As reported previously, γ-interferon production was decreased after the administration of inducers to thermally injured mice as compared with noninjured controls. Similarly, spleen cells from injured mice had decreased ability to produce interferon in vitro after stimulation with inducers. The present study demonstrated that the decrease in interferon production was associated with the presence of suppressor cells in the spleens of burned mice that were capable of inhibiting interferon production by normal splenic lymphocytes in vitro. Passive transfer of spleen cells containing suppressor cell activity derived from injured mice induced suppression in normal mice, and the time of the appearance of suppressor cell activity in injured mouse spleens closely approximated the time of the appearance of the suppression of interferon production observed in mice after thermal injury. The suppressor cells were characterized as a population of macrophages by the following: they adhered to plastic surface and could be removed from spleen cells by carbonyl-iron treatment; treatment of plastic-adherent cells with anti-Thy-1.2 and anti-mouse immunoglobulin antisera followed by complement failed to abrogate the suppression produced by these cells.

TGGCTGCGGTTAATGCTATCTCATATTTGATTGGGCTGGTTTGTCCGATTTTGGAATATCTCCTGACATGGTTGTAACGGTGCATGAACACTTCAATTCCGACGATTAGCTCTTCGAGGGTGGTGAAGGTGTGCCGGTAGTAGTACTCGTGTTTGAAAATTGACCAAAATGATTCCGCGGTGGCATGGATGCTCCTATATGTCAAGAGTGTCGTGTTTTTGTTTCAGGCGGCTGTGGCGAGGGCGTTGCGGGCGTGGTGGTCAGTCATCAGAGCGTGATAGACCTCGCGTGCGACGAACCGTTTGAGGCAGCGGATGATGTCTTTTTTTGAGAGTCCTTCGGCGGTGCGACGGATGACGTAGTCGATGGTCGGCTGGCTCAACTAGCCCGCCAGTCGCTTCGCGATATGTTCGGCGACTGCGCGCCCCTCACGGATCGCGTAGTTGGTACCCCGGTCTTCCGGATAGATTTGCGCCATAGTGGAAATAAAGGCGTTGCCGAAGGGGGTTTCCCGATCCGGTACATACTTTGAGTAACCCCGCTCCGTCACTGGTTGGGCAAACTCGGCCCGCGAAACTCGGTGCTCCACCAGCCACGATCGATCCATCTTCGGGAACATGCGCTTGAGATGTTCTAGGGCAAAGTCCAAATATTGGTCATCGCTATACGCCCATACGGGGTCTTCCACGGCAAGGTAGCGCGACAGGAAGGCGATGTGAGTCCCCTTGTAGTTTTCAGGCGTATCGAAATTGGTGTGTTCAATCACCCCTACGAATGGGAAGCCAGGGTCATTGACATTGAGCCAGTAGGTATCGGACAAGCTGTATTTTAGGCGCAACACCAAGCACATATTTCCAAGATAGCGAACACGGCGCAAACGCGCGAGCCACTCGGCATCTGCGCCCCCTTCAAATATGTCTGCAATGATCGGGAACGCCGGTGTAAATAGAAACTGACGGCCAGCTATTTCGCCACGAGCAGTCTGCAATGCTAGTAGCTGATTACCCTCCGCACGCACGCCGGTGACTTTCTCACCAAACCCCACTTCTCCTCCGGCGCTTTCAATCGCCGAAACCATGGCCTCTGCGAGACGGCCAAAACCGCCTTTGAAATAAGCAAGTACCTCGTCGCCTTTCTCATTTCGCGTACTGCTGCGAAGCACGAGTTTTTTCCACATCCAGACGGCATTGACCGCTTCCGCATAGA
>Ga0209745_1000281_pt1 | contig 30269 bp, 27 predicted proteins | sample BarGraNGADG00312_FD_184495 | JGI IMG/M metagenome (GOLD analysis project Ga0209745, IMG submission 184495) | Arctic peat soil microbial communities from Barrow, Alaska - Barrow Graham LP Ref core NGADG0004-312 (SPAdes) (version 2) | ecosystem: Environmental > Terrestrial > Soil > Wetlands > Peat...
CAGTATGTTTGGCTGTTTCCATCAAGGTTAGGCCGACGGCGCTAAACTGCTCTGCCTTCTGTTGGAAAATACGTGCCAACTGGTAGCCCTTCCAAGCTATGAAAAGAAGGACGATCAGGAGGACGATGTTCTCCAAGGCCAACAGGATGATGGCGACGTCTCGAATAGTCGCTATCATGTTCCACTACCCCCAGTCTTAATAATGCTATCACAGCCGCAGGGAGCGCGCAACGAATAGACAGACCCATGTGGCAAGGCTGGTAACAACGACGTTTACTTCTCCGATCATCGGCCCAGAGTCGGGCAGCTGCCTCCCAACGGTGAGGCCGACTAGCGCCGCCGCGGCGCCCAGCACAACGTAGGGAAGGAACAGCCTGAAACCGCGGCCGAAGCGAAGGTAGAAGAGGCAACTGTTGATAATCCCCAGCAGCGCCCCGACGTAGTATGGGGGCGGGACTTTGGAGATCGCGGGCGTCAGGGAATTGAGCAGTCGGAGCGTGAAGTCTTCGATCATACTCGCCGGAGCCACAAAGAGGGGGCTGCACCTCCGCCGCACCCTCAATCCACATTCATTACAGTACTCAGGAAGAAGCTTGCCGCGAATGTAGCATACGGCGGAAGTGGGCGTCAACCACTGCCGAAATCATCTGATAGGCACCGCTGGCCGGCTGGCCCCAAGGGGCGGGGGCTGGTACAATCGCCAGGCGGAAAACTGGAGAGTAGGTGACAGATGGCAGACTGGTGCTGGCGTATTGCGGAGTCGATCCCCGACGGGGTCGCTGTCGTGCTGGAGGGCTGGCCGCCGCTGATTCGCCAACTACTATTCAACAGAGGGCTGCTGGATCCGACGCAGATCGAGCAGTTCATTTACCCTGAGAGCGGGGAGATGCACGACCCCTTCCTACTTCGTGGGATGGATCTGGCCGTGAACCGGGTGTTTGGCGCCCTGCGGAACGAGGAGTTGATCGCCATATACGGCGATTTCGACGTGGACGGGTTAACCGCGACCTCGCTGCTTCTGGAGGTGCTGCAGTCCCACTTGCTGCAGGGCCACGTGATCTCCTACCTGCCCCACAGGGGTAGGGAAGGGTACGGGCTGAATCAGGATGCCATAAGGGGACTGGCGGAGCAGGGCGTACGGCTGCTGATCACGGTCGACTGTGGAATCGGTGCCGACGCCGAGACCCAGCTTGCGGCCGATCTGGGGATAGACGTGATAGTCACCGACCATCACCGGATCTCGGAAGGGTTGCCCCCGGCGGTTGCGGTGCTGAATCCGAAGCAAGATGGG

|Original language||English (US)|
|Number of pages||5|
|Journal||Journal of Immunology|
|State||Published - 1982|
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